The Supreme Court refused to hear an appeal on Oct. 31, leaving in place a federal appeals court ruling that allowed the Transportation Security Administration (TSA) to require the wearing of masks on airplanes, trains, and buses during the COVID-19 pandemic.
Although the TSA abandoned its mask mandate in April, the decision allows a Dec. 10, 2021, ruling by the U.S. Court of Appeals for the District of Columbia Circuit to remain on the books as a legal precedent that the government may rely upon in the future.
In a brief filed with the high court on Sept. 27, the Biden administration urged the Supreme Court to reject the case.
U.S. Solicitor General Elizabeth Prelogar noted in the document that the TSA had announced on April 13 that it would extend the mask directives through May 3, 2022.
But days after the announcement, when a federal district judge in Florida vacated the Centers for Disease Control’s order requiring masking at transportation hubs and in airplanes, the TSA backed out of its mask mandate extension.
The TSA mandate was allowed to expire on April 18.
The D.C. Circuit Court’s ruling was correct because it recognized TSA was acting within its statutory authority and its actions were aimed at addressing the threats to transportation posed by COVID-19, the brief stated.
The high court refused to take up the petition filed in Corbett v. TSA (court file 22-33), without explaining why.
Justice Ketanji Brown Jackson did not participate in the consideration of the petition, but the court did not explain why she refrained from doing so.
Frequent flyer Jonathan Corbett challenged the TSA’s January 2021 directives requiring that passengers wear masks.
Corbett argued that the agency’s authority under the federal Aviation and Transportation Security Act was limited to developing policies and directives aimed at guarding against violent attacks on transportation infrastructure.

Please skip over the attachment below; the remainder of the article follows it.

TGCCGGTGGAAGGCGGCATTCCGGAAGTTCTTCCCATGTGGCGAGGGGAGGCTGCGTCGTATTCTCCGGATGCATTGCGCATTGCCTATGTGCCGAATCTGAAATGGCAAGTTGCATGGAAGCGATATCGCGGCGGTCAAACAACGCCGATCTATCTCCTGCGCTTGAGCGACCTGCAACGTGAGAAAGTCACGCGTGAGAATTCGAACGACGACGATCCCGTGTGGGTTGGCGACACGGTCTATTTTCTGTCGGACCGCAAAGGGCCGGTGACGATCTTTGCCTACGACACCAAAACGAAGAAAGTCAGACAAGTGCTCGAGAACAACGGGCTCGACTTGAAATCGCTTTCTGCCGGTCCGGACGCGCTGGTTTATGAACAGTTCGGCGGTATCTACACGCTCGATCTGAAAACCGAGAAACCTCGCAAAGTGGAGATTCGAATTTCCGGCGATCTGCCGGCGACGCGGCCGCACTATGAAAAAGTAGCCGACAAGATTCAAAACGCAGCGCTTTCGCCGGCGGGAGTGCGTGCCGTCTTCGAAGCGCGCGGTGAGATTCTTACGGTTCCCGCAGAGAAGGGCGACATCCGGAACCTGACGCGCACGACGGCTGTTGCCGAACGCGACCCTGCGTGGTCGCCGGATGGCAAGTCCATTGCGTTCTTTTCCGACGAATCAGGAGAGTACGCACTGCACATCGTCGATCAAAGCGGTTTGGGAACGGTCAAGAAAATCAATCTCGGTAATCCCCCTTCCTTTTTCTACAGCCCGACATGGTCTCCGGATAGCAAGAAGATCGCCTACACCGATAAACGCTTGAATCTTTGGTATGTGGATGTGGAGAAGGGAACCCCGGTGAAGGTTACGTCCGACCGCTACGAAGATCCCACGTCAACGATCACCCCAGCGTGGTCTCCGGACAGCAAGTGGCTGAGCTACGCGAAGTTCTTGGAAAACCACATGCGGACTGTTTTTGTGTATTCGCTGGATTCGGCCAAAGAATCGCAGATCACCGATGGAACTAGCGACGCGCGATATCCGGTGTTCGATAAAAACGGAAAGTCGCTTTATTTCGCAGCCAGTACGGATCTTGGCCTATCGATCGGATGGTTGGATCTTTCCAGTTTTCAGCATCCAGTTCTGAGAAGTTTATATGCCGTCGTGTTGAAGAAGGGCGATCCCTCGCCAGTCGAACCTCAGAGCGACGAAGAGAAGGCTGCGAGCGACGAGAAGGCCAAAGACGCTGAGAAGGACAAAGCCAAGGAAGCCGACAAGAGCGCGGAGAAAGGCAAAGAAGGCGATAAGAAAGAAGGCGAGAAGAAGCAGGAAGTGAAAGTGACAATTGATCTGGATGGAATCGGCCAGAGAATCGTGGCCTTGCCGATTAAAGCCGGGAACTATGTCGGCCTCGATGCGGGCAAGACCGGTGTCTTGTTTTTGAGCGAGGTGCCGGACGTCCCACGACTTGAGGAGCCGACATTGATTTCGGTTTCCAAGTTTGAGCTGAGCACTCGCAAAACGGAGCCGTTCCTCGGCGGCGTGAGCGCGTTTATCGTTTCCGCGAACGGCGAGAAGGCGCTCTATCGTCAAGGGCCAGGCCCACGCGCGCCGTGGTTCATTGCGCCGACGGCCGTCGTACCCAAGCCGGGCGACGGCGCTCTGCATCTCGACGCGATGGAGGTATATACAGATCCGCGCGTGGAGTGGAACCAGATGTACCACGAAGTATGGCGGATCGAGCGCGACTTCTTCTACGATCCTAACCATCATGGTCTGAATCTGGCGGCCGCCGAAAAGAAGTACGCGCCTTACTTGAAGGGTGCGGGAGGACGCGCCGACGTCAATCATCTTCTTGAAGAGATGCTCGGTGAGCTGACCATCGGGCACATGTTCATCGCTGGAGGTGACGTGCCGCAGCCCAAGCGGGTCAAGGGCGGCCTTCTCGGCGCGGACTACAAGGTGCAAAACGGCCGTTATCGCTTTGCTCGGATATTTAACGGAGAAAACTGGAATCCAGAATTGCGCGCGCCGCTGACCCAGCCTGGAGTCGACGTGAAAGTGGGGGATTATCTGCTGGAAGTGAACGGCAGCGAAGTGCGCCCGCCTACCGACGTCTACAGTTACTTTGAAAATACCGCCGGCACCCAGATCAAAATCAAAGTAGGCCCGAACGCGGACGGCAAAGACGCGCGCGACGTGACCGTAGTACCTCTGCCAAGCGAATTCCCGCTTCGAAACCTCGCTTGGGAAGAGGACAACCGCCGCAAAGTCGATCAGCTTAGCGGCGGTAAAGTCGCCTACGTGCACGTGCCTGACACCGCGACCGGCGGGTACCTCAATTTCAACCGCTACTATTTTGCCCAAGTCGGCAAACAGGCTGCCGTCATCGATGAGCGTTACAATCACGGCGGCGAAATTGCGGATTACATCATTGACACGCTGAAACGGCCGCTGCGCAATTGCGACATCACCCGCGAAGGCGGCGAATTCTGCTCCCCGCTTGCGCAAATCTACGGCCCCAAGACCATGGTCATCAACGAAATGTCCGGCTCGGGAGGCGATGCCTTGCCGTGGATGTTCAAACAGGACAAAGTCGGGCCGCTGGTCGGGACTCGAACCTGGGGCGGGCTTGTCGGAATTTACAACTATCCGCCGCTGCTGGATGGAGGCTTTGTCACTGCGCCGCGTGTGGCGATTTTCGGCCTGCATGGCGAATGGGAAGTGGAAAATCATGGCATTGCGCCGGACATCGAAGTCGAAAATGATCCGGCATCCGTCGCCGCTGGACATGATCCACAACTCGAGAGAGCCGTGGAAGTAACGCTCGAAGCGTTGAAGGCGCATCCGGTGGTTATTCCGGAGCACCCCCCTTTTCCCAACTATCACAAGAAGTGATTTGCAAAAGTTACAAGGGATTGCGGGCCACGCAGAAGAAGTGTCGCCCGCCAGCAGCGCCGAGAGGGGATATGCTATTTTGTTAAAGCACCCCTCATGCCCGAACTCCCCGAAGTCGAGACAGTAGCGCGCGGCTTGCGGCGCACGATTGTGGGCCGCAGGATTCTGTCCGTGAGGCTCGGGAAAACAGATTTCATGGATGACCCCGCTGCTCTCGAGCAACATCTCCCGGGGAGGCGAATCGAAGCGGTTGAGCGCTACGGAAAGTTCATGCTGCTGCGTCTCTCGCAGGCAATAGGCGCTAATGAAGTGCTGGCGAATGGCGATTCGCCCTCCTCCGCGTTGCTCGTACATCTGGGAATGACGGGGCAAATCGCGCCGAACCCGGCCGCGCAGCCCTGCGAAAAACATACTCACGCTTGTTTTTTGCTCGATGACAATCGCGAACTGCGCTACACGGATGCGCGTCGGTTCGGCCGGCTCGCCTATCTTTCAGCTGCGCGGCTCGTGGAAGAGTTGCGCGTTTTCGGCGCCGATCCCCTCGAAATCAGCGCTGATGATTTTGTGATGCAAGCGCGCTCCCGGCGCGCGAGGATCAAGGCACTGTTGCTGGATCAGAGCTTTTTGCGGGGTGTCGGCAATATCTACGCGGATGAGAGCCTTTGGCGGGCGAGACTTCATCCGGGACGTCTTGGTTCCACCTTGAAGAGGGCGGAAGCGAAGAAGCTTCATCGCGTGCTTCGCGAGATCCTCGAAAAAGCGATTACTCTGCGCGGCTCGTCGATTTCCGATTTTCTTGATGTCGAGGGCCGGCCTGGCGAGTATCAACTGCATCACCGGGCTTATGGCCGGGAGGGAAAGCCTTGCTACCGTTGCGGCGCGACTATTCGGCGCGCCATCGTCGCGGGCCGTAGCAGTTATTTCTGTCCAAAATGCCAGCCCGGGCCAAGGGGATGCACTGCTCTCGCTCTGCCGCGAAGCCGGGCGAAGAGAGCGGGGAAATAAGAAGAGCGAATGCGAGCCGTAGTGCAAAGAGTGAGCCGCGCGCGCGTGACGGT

The statute did not empower TSA to do things like require mask-wearing to protect public health, he argued.
But the appeals court disagreed.
“The COVID-19 global pandemic poses one of the greatest threats to the operational viability of the transportation system and the lives of those on it seen in decades,” the circuit court ruled in an opinion written by Judge Harry T. Edwards, who was appointed by then-President Jimmy Carter in 1980. One judge on the three-judge panel dissented from the ruling.
“TSA, which is tasked with maintaining transportation safety and security, plainly has the authority to address such threats under” the Aviation and Transportation Security Act.
Congress granted the TSA “broad authority” to analyze potential risks to aviation and national security and respond to those risks and conferred upon the agency “an expansive power to act in relation to the transportation system during a national emergency.”
Given the language in the statute, “it cannot seriously be doubted that Congress’ delegations of authority to TSA authorize the Mask Directives issued to contain the spread of the COVID-19 virus.”
If Congress wanted to limit the reach of the TSA it could have done so, but instead it “selected broad language in its mandate to the agency.”